Great British Menu 2021 chefs: Phelim O’Hagan, Northern Ireland heat

The Staff Canteen

Head chef of the Derry-based Browns Bonds Hill, Phelim O’Hagan, is one of four chefs representing Northern Ireland on Great British Menu 2021.

Series 16 of the competition starts on Wednesday 24th March on BBC Two at 8pm, and the Northern Ireland heat will air on 28th, 29th and 30th April. All episodes will be available to watch on BBC iPlayer.

Phelim is competing against Andy ScollickPaul Cunningham and Gemma Austin.​​​ As per the programme's new format which starts each heat with four chefs (as opposed to three in previous years), Paul was eliminated after the fish course after a tie break with Phelim.

At the end of day 2 of the Northern Ireland heat, Phelim was once again in a tie break with Andy, but Phelim was the one to secure a place in the judges chamber as veteran judge Daniel Clifford preferred his pre-dessert.

The chef took the lead over rival chef Gemma and will be competing in the national finals on Monday 17th, Tuesday 18th, Wednesday 19th and Thursday 20th May. The banquet will air on  Friday 21st May.


As many a young chef before him, Phelim's career started with him washing pots at a restaurant called Harry's in Donegal's Bridge End, but it was working at one Michelin-star restaurant at The Cliff House under Martijn Kajuiter, as well as a year at Restaurant Andrew Fairlie which proved pivotal in his career.

He was hired to work at the Browns Bonds Hill flagship in 2014, and has since progressed to become the head chef.



Phelim's first course was inspired by the last meal eaten on the Titanic. 

Named 'First Class consommé,' it consisted of four preparations of scallop: mousse (moulded to the shape of the Titanic), roasted, a cracker and a tartare, served in an oxtail consommé with roasted celeriac and pickled cucumber.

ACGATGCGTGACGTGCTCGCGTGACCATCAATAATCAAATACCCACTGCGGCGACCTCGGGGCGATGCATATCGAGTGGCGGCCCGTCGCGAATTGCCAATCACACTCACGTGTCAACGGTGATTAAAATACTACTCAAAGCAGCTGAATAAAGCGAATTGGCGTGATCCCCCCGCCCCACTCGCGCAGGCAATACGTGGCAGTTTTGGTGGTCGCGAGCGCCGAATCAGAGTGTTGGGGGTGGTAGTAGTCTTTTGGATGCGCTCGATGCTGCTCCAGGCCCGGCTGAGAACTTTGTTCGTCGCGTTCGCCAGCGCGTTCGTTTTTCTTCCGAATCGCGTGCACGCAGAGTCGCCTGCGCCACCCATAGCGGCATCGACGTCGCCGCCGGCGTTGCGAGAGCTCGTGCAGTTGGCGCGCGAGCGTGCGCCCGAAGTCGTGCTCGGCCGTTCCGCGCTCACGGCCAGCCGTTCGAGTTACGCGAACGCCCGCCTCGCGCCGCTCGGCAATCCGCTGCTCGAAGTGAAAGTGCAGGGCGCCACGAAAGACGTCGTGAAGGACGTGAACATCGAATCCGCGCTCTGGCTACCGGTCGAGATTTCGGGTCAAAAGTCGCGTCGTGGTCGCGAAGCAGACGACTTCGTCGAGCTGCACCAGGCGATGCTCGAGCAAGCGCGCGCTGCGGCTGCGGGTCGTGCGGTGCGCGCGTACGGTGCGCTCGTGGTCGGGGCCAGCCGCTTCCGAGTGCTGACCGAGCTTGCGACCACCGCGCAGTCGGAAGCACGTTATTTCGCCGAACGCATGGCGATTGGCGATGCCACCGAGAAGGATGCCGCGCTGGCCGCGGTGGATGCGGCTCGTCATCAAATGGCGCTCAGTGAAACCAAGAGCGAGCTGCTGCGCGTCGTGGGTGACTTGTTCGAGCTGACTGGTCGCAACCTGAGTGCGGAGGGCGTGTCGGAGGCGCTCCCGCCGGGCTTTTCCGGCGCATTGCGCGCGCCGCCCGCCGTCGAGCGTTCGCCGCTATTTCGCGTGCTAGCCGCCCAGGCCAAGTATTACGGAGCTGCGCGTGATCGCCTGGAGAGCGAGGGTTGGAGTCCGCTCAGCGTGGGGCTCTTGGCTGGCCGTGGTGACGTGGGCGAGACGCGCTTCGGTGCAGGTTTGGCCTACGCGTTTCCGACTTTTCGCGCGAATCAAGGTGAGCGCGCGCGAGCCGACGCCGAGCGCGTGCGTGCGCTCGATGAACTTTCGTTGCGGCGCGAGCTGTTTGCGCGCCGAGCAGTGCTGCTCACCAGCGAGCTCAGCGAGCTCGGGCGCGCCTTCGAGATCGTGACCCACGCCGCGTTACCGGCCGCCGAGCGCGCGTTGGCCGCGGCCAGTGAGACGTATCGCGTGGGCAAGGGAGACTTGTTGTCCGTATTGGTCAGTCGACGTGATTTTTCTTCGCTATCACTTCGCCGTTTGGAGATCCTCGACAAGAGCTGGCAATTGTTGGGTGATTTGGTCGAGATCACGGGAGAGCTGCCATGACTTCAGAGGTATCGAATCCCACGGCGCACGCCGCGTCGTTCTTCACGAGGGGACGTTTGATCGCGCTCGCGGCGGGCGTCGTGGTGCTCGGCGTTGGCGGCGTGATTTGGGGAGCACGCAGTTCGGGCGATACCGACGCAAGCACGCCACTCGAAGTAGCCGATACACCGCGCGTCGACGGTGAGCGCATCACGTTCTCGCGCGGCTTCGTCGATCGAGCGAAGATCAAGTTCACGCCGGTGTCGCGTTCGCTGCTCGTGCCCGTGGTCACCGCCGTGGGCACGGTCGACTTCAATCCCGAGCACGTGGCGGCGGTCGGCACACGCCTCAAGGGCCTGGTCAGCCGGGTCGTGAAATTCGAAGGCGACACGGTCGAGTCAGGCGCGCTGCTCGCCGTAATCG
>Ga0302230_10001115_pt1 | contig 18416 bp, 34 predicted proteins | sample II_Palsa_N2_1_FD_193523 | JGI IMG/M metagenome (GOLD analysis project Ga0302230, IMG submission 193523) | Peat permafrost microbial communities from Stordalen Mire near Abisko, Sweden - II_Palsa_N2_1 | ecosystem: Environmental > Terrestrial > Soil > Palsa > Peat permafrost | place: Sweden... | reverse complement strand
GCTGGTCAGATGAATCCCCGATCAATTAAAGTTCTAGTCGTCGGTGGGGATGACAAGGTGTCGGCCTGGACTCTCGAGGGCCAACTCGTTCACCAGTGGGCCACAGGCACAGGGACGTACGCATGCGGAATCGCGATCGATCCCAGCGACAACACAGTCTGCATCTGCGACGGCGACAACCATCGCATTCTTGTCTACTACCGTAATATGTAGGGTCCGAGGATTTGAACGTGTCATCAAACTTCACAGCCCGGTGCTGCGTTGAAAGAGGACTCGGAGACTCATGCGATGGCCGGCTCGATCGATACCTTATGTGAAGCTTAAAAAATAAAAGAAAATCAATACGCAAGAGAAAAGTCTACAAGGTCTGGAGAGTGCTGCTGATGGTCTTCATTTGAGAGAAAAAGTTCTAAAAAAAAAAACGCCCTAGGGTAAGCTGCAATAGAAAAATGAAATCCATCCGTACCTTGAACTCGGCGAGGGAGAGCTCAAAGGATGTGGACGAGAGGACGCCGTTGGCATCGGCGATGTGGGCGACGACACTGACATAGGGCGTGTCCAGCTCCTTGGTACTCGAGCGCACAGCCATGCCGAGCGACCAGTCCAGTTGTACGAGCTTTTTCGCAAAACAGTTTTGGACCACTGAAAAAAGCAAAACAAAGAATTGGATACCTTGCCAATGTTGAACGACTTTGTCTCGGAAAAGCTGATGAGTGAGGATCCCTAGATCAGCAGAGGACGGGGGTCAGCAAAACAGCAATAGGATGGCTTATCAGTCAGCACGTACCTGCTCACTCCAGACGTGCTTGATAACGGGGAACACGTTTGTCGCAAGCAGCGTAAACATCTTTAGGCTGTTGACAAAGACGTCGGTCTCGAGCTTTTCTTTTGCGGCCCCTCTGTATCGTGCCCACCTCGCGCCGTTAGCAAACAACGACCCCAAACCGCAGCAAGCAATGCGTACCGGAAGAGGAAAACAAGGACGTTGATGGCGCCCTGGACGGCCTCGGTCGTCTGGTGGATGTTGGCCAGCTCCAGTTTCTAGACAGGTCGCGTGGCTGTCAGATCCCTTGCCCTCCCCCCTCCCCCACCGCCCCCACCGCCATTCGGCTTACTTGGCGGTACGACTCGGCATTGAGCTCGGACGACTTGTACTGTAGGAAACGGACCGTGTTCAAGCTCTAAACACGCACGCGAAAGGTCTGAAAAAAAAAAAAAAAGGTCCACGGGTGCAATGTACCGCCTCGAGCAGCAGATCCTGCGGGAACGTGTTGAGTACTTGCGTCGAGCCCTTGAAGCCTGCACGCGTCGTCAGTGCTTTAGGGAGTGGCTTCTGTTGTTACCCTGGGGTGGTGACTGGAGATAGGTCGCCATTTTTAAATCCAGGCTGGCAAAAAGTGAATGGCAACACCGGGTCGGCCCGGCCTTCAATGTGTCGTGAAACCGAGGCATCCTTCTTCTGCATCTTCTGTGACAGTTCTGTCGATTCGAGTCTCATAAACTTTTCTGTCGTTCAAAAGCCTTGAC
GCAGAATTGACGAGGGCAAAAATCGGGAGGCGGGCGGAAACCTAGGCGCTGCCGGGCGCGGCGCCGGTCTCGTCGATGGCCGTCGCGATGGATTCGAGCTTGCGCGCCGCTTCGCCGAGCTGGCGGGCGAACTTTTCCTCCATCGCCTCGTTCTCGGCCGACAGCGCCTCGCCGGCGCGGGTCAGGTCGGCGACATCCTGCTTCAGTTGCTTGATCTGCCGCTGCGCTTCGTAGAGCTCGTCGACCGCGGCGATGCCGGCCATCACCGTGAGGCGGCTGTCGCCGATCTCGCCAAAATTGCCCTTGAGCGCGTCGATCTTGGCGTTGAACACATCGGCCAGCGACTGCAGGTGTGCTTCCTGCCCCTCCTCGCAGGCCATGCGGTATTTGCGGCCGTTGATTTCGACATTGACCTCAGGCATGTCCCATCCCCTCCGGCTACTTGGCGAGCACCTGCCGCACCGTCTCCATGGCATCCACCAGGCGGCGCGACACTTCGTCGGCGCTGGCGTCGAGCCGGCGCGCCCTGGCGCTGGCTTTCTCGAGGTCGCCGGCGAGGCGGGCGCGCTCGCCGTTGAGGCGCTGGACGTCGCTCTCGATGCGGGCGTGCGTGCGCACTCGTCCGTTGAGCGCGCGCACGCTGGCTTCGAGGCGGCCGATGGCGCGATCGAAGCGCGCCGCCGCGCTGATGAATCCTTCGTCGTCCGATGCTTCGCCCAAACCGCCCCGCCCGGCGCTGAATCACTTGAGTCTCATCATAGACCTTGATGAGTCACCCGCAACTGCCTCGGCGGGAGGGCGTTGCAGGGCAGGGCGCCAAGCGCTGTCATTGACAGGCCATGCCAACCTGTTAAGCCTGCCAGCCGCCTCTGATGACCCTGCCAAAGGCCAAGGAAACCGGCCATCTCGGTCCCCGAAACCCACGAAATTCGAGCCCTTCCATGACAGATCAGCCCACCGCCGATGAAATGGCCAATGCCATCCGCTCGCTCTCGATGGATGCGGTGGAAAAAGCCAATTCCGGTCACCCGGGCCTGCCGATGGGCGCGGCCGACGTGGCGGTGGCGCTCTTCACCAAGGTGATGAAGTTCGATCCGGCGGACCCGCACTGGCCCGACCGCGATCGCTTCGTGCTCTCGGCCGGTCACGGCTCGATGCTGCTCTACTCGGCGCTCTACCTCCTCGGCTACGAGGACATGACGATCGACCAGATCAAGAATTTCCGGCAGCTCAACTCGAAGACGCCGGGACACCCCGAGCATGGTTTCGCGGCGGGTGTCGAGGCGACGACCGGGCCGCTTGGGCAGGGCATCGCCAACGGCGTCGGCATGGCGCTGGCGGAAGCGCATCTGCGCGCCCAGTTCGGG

It received 5/10 points from veteran judge Daniel Clifford. 

Fish course

His fish course, 'Crab Pulsar,' was inspired by Dame Jocelyn Burnell, who discovered radio pulsars - described by National Geographic as "whirling stellar corpses that send beams of radio waves across the cosmos,"and specifically one called the crab pulsar. 

For this he prepared local crab, dressing the white crab and creating an emulsion with the brown crab, serving them in layers with sourdough croutons and topped with salmon skin and fennel cress, alongside vodka-cured salmon and bloody mary gel. 

Deeming the link to the brief to be tenuous and calling for some minor corrections to the dish, Daniel gave the dish 7/10 points.

Main Course

With the same inspiration - and the same name - as his fellow contestant Andy's fish course, Phelim's main is  called 'Uisce Beatha,' or Water of Life in English, referring to the 12th century invention of Irish whiskey. 

With whiskey running through every element of his dish, Phelim presented a whiskey-aged côte de bœuf doused with salsa verde and served with a braised oxtail pithiviers and a side of hispi cabbage topped with caramelised onions. 

Despite calling for very minor adjustments to the dish, Daniel gave the dish 10/10 points.


Phelim's dessert, 'A smash in time' was an ode to Ernest Walton, the scientist who first split the atom and the first Irish person to receive a Nobel Prize.